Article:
KUALA LUMPUR: THE haze in the country is expected to worsen, said Deputy Health Minister Dr Lee Boon Chye.
He said the current wind direction would bring the transboundary haze here from the forest fires in Indonesia, particularly in Kalimantan.
The Health Ministry, he said, expected the number of patients seeking treatment for respiratory-related ailments at public clinics and hospitals to increase significantly during the haze.
“When the Air Pollutant Index (API) gets higher, individuals without any respiratory illnesses are likely to have symptoms such as dry eyes and throat irritation.
“For individuals with respiratory illnesses such as asthma and chronic obstructive pulmonary disease, the symptoms are expected to worsen.
“Reduce outdoor activities. But if such activities are necessary, wear a mask, drink lots of water and see a doctor if you display any symptoms.”
Dr Lee was speaking after officiating the RESPIRE 2019 annual general meeting here yesterday.
Despite the haze, the Ujian Pencapaian Sekolah Rendah examination will continue for thousands of schoolchildren.
Sarawak, the worst-hit by the haze, has 40,448 pupils sitting the UPSR. Mathematics and Science papers were scheduled for yesterday until Sept 12.
The Sarawak Education Department yesterday said 409 schools (347 primary and 62 secondary schools) were closed due to worsening air quality.
The closure involved 157,479 students in nine districts.
The most affected district was Padawan, at 101 schools, followed by Kuching (87), Betong (53), Bau (44), Sri Aman (41), Lubok Antu (30), Lundu (30), Serian (20) and Samarahan (three).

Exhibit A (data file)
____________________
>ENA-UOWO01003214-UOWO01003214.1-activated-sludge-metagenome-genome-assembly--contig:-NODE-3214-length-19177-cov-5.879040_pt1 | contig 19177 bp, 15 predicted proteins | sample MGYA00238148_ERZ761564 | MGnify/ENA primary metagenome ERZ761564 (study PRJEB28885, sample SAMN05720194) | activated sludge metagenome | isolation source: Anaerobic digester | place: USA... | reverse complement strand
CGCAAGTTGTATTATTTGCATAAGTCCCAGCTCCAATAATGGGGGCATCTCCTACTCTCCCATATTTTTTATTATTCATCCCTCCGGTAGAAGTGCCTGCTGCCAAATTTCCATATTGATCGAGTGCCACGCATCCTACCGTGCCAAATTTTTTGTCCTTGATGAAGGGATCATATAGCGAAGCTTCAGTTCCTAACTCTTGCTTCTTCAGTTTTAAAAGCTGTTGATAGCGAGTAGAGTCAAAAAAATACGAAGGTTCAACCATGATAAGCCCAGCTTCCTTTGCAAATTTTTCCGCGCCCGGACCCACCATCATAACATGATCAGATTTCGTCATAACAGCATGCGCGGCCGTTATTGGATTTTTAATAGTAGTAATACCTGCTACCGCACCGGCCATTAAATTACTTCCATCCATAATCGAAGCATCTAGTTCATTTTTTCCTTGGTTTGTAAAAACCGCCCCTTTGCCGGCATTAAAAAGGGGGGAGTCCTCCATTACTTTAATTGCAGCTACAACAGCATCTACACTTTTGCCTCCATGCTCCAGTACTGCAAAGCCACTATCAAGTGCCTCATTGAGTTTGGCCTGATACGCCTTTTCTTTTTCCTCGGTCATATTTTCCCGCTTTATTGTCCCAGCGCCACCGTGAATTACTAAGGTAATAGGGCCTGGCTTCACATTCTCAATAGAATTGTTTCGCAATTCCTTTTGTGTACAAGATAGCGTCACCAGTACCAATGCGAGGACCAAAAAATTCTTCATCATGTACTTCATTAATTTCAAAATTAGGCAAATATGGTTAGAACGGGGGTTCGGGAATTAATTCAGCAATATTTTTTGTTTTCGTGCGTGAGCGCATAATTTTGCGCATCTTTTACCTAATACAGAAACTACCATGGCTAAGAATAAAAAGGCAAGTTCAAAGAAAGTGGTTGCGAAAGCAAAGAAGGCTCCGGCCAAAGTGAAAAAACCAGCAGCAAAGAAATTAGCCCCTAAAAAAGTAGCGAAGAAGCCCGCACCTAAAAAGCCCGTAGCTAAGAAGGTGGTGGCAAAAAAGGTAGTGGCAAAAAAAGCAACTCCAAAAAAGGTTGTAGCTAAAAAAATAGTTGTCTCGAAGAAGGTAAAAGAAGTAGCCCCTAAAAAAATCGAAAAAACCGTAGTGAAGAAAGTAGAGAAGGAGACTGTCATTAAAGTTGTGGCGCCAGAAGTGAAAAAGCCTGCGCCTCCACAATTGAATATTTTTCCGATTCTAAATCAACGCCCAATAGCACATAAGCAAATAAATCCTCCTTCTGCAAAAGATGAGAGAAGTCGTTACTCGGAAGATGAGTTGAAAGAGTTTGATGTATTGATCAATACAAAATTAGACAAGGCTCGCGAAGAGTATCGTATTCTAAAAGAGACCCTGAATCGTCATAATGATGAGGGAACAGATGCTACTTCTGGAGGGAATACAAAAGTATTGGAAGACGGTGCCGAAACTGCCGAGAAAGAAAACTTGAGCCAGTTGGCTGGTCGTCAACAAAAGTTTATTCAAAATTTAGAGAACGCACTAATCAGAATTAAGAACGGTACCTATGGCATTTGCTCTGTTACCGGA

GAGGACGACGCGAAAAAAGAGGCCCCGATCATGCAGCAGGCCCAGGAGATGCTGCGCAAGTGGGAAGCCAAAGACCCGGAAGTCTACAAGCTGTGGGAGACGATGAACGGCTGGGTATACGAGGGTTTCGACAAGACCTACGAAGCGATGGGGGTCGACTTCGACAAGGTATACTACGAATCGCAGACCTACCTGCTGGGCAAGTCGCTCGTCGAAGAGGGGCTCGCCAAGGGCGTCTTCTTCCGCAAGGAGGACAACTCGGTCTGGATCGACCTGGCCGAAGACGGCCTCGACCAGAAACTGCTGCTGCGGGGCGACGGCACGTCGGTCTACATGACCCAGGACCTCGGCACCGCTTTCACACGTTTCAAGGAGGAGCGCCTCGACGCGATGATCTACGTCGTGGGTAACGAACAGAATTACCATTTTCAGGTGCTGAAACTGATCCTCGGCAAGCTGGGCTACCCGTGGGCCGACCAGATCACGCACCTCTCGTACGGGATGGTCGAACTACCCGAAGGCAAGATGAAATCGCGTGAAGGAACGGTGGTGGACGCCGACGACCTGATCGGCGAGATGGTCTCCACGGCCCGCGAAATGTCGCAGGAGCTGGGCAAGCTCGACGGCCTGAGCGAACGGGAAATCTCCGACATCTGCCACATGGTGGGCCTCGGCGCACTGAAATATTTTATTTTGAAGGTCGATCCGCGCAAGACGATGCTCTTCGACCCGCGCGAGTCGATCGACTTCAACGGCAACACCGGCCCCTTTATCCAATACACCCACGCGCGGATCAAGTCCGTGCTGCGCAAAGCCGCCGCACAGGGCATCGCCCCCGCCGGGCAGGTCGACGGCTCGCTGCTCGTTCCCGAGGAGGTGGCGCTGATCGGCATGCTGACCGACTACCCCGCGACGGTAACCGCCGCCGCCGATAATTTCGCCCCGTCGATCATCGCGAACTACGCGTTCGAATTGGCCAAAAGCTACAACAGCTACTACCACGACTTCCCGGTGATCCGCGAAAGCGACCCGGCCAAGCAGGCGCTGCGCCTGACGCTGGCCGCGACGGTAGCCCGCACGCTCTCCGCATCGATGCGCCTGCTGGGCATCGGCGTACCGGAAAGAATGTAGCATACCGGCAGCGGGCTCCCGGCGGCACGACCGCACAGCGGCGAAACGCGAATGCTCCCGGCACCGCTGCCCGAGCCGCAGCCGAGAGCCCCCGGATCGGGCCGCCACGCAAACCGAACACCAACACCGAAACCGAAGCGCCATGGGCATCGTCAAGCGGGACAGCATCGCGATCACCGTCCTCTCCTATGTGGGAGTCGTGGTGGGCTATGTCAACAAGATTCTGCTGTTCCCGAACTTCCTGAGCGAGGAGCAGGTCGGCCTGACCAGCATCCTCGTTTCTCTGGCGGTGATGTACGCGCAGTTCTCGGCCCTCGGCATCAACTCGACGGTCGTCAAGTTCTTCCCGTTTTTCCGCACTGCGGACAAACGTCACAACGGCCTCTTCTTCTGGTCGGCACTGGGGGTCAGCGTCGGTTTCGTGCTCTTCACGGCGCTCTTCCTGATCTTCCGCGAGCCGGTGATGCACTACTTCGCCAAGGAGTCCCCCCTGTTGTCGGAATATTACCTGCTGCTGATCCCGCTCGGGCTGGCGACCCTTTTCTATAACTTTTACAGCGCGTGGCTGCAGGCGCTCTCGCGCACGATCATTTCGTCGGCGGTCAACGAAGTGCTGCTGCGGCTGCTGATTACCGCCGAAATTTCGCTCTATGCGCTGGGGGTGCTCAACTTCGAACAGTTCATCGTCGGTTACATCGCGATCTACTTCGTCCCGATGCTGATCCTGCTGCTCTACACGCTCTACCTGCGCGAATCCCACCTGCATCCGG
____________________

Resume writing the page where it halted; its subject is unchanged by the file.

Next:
The National Union of Teaching Profession (NUTP) urged schools to follow the instructions issued by the Education Ministry in the circular issued this year on autonomy for schools to decide to shut if the API exceeded 200 (very unhealthy).
NUTP secretary-general Harry Tan Huat Hock said schools should adhere to the circular and not jeopardise students’ health, adding that schools should conduct indoor sports.
The haze has not affected programmes for national athletes.
National Sports Council director-general Datuk Ahmad Shapawi Ismail said no outdoor activities had been postponed, but athletes had been given guidelines on outdoor activities.
“Athletes are guided by the Sports Institute of Malaysia. If the situation worsens, we will make a decision based on its advice.”
Up to 5pm yesterday, seven states in the peninsula registered unhealthy API readings.
The Department of Environment’s website showed that Johan Setia in Klang recorded an API of 155, followed by Petaling Jaya (144), Shah Alam (135), Banting (119) and Klang (114).
In the Federal Territories, Putrajaya recorded a reading of 140, while areas in Kuala Lumpur with unhealthy readings were Batu Muda (166) and Cheras (153).
In Melaka, Bukit Rambai had a reading of 107 and Alor Gajah recorded 103.
In Negri Sembilan, Nilai recorded 148, Seremban (120) and Port Dickson (107).
Sarawak, badly hit in the last few days, had a brief respite yesterday with readings at several API stations dropping from the “very unhealthy” range to “unhealthy”.
Sri Aman had a reading of 176, followed by Kuching (141) and Samarahan (119).
Only Kimanis in Sabah recorded a good API reading of 46, while the rest of the nation’s API readings were at the moderate level.
API readings are categorised as good (zero to 50), moderate (51-100), unhealthy (101-200), very unhealthy (201-300) and hazardous (301 and above).